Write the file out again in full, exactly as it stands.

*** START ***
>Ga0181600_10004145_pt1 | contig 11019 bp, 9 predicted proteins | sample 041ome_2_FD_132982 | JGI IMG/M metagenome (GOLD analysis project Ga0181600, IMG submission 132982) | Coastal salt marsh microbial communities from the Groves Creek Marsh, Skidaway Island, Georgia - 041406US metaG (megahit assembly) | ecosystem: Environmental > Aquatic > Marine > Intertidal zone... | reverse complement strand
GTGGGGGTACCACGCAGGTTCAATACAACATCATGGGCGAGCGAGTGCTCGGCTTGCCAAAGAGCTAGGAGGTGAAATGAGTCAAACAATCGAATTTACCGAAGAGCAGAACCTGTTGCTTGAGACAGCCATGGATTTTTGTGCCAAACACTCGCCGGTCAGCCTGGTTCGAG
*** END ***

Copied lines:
>Ga0181600_10004145_pt1 | contig 11019 bp, 9 predicted proteins | sample 041ome_2_FD_132982 | JGI IMG/M metagenome (GOLD analysis project Ga0181600, IMG submission 132982) | Coastal salt marsh microbial communities from the Groves Creek Marsh, Skidaway Island, Georgia - 041406US metaG (megahit assembly) | ecosystem: Environmental > Aquatic > Marine > Intertidal zone... | reverse complement strand
GTGGGGGTACCACGCAGGTTCAATACAACATCATGGGCGAGCGAGTGCTCGGCTTGCCAAAGAGCTAGGAGGTGAAATGAGTCAAACAATCGAATTTACCGAAGAGCAGAACCTGTTGCTTGAGACAGCCATGGATTTTTGTGCCAAACACTCGCCGGTCAGCCTGGTTCGAG